Working with inviscid flow, the leaf blower can supply any flow you desire at zero differential pressure across a straight tube. So, if you are beginning at the nozzle entrance at atmospheric pressure, and the duct is converging then you could get any sub-atmospheric nozzle exit pressure you desire...

Bernoulli's has limited applicability; this is not one of the applications for which it works to give meaningful results IMO. I think we have to look at it in a framework which at the very least considers viscosity. I would like to see that kind of an analysis before I change my mind.

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Lnewqban
Mentor
Working with inviscid flow, the leaf blower can supply any flow you desire at zero differential pressure across a straight tube. So, if you are beginning at the nozzle entrance at atmospheric pressure, and the duct is converging then you could get any sub-atmospheric nozzle exit pressure you desire...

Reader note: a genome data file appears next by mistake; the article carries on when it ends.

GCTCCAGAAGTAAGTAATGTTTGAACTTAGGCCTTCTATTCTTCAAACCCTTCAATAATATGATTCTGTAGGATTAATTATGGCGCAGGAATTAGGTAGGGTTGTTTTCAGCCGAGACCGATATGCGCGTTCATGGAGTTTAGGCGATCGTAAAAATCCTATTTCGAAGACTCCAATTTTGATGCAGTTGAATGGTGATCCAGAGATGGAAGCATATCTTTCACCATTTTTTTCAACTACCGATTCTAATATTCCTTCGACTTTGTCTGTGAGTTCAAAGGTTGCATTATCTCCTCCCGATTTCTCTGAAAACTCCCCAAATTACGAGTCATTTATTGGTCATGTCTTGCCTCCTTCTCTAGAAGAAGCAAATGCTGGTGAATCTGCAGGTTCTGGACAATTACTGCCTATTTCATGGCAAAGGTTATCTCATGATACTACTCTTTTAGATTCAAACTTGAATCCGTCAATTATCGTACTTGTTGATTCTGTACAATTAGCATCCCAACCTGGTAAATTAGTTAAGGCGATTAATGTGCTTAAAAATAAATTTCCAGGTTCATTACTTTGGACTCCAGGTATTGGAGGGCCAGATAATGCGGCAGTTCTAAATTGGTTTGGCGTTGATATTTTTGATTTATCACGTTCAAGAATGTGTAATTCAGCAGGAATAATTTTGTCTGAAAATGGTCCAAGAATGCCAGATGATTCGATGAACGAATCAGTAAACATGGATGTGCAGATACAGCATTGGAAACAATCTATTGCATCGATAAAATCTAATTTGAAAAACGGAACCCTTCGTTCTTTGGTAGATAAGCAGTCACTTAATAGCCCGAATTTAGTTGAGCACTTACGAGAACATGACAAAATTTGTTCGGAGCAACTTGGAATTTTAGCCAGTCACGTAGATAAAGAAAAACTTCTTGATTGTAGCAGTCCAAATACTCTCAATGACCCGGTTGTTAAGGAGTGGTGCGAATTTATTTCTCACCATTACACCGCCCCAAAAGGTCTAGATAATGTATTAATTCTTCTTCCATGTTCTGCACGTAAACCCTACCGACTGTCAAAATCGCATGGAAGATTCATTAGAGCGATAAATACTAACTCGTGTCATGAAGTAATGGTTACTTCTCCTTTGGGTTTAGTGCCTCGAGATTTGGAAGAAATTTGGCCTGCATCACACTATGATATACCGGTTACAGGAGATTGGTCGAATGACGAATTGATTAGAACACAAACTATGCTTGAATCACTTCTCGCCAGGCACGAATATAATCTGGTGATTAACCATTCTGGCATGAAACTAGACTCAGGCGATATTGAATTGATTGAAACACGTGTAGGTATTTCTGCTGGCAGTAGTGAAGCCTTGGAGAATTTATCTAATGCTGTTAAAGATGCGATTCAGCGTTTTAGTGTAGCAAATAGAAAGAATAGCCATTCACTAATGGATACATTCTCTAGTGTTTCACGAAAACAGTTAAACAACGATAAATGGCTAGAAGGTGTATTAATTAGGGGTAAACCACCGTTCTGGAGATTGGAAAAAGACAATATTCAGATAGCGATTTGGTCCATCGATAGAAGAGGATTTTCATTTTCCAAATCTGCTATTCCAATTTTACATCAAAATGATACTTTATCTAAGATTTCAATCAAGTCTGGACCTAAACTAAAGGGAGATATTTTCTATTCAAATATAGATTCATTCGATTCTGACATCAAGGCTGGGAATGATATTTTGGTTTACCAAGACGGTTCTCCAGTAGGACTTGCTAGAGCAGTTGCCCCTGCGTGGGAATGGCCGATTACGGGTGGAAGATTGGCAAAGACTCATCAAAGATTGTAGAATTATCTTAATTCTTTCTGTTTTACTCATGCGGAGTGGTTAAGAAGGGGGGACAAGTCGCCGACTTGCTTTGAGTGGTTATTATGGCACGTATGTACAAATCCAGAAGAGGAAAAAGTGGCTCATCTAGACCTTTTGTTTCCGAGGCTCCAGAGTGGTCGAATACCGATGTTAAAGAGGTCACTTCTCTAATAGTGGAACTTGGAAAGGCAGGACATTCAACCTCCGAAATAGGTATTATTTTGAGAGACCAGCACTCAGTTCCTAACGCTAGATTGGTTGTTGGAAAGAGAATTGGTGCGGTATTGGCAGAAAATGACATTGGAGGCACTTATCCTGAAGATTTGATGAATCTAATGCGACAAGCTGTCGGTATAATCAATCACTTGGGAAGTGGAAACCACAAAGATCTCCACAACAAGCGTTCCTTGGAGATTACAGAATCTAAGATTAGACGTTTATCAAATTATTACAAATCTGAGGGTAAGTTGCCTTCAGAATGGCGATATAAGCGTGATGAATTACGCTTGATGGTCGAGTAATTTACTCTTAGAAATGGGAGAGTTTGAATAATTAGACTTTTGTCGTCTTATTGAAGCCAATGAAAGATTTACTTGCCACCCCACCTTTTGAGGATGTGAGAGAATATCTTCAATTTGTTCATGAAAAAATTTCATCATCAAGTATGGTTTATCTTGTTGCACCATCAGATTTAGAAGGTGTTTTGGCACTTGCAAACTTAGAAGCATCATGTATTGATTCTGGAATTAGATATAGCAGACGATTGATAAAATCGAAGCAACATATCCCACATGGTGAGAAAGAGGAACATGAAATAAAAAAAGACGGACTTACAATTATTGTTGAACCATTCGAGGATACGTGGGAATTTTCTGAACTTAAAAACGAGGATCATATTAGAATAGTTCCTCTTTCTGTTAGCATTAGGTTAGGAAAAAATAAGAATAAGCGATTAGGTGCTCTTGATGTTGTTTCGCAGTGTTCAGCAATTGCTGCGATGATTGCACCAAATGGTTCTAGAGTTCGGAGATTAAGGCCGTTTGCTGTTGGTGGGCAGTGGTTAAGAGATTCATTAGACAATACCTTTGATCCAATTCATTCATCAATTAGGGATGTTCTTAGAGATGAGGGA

How would that be physically possible? It sounds like you are describing the suction side of the fan having a higher pressure than the discharge.

Gold Member
How would that be physically possible? It sounds like you are describing the suction side of the fan having a higher pressure than the discharge.
Yeah, inviscid flow...where Bernoulli's is applicable produces absurd results:

If I have a straight (horizontal) section of pipe, one end open to atmospheric conditions and inviscid flow and we apply Bernoulli's we get for the pipe ##\Delta P = 0 ## across the pipe independent of flowrate in the pipe.

In otherwords it fails pretty spectacularly at describing reality.

Gold Member
To me it doesn't make sense that some point (in either nozzle) the SP could dip below atmospheric pressure. It can go sub inlet-pressure at some point in either nozzle, but that is not sub atmospheric pressure. The exit ( of discharge side) being maintained a 0 gage implies the pressure at any location inside the pipe for any real viscous flow be greater than atmospheric (as far as I can tell).

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Gold Member
After much back and forth with myself and my fluids textbook I have changed my mind. It can happen.